Last year, the season ended on the eve of my trip back home for my parent and step-parent's wedding and me struggling with living a double life (''you only live twice, or so it seems ... "). This year, living 24/7, I am much more integrated, and ... "Both Sides Now" seems just as suitable. Funny how duality always seems to be a theme here.

But, this moment, just like those of my favourite MM characters, is multi-layered. Much has happened since last year. I may be fully out, but I am also at a crossroads in my life's work, both in my career and outside of it. I once entered the library profession with a strong drive to turn people on to democracy, not just voting every four or five years, but to the daily experience of functioning together, growing together and learning about each other that makes a free and open society and culture a concrete reality, not just rhetoric. I have long since become aware of the negative, even malevolent, forces inside and outside of my field and only feel even more deeply called to help rebuild a sense of public good in the twenty-first century.

In a way, I am a subversive in my profession, seeing its radical political and cultural possibilities. Also, on an individual level, I am a grown-up now, ready take a leadership position with renewed pride in my work. There is much work to do and precious little time to do it.

Which is why the new directions for some of the MM characters were particularly inspiring.

I have seen myself on this side of coming out gender-wise; now it is time to see the other side of my mission here in this world.

Tuesday, 11 June 2013

Lady Willpower

Confidence is everything. I'm not trying to sound cliched, but one of the many things that I've learned over the past couple of years of coming out in larger and larger concentric circles is that if I carry on presenting as myself like nothing's amiss, others will too: for the most part, anyway. Confidence has also gotten me through some, thankfully uncommon, situations where folks who have clocked me laugh or stare and whisper amongst themselves.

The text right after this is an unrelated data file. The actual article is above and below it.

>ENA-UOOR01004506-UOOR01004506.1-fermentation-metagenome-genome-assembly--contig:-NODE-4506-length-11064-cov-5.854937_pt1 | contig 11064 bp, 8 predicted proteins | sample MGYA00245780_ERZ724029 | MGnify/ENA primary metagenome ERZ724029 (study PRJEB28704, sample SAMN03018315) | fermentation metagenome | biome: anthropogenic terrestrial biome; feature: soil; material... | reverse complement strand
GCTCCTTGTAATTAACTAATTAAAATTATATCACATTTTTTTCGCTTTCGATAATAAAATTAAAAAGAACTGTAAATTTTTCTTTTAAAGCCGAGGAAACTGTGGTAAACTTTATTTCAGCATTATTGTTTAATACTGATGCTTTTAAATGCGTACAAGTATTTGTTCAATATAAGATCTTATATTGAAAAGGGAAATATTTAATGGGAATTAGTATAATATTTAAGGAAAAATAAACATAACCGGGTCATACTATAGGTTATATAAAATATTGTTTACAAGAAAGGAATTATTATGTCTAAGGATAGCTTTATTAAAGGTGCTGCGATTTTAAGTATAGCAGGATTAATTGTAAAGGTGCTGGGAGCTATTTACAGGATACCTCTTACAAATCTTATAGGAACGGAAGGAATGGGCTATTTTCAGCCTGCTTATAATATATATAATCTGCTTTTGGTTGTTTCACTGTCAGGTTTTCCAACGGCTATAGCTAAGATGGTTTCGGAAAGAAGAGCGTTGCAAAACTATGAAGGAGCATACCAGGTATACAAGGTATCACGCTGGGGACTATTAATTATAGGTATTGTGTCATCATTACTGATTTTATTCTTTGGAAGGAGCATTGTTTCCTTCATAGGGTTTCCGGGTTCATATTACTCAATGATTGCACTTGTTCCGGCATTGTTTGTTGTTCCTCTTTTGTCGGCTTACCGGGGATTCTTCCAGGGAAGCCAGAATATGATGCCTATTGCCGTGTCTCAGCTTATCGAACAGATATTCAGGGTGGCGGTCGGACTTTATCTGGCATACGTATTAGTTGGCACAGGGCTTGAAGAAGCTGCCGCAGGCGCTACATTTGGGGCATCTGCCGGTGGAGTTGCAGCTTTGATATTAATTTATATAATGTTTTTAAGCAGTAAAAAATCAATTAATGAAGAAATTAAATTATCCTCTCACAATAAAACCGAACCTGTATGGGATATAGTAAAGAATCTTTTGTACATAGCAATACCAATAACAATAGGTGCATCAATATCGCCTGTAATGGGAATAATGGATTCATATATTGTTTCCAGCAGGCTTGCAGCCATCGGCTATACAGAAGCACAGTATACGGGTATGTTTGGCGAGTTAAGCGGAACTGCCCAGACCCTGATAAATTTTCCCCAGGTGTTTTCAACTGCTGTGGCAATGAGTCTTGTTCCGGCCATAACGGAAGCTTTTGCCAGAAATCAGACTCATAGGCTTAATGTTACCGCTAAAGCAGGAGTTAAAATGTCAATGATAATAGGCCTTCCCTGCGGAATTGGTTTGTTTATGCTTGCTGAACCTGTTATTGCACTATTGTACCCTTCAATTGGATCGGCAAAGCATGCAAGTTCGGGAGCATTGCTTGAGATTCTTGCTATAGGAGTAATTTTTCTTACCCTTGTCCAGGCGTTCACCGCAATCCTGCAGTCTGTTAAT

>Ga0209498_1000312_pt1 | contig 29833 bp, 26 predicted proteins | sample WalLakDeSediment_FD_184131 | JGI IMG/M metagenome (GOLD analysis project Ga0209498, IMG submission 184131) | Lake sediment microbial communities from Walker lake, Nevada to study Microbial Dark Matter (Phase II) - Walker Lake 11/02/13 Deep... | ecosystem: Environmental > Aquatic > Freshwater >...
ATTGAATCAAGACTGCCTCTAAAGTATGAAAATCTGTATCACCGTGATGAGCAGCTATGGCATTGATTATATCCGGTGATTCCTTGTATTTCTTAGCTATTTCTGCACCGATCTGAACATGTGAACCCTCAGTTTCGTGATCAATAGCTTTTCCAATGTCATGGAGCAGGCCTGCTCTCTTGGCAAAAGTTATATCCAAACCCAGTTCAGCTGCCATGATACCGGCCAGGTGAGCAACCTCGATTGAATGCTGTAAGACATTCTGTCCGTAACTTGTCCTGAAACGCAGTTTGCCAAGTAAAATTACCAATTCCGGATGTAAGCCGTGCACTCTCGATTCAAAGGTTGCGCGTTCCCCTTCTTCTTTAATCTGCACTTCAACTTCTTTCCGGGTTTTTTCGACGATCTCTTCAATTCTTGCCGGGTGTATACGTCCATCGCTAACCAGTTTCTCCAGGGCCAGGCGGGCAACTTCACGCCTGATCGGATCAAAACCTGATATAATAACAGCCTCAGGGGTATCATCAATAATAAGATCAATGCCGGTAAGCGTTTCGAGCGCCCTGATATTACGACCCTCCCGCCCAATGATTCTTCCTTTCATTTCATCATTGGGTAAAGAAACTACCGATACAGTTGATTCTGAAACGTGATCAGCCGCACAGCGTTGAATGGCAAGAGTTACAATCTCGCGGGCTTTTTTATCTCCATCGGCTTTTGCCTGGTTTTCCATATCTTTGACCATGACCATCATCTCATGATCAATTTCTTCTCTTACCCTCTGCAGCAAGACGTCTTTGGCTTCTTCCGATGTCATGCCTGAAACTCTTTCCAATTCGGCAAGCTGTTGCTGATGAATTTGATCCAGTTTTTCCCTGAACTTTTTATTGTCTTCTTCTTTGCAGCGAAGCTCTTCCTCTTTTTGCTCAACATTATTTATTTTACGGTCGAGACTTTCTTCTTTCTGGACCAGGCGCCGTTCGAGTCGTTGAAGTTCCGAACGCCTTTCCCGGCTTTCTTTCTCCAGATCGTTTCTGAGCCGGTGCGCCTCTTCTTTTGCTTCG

This summer seems, I have felt my confidence blossom and along with it my fashion sense. Of course, I am forever taking cues from decades long ago for my outfits and accessories, and Mad Men, of course has been one of my main inspirations. This season (set in 1968) the shifts, white boots, shear tights and eye popping patterns have infiltrated my night and daydreams. I have been steadily adding these elements, and even whole outfits to my wardrobe. And this only further boosts my confidence as I continue to walk tall ... in style.

Here are some of my favourite looks from that year:

Freedom, creativity, an art-as-life anything goes attitude pervaded fashion that year. It could be futuristic (silver outfits), nostalgic (1920s silent film chic), psychedelic, ethnic, minimal, street fighter tough (leather three-quarter coats and berets), unisex or high femme. I find myself tapping into the creative power of that year and using it to go forward in my own life.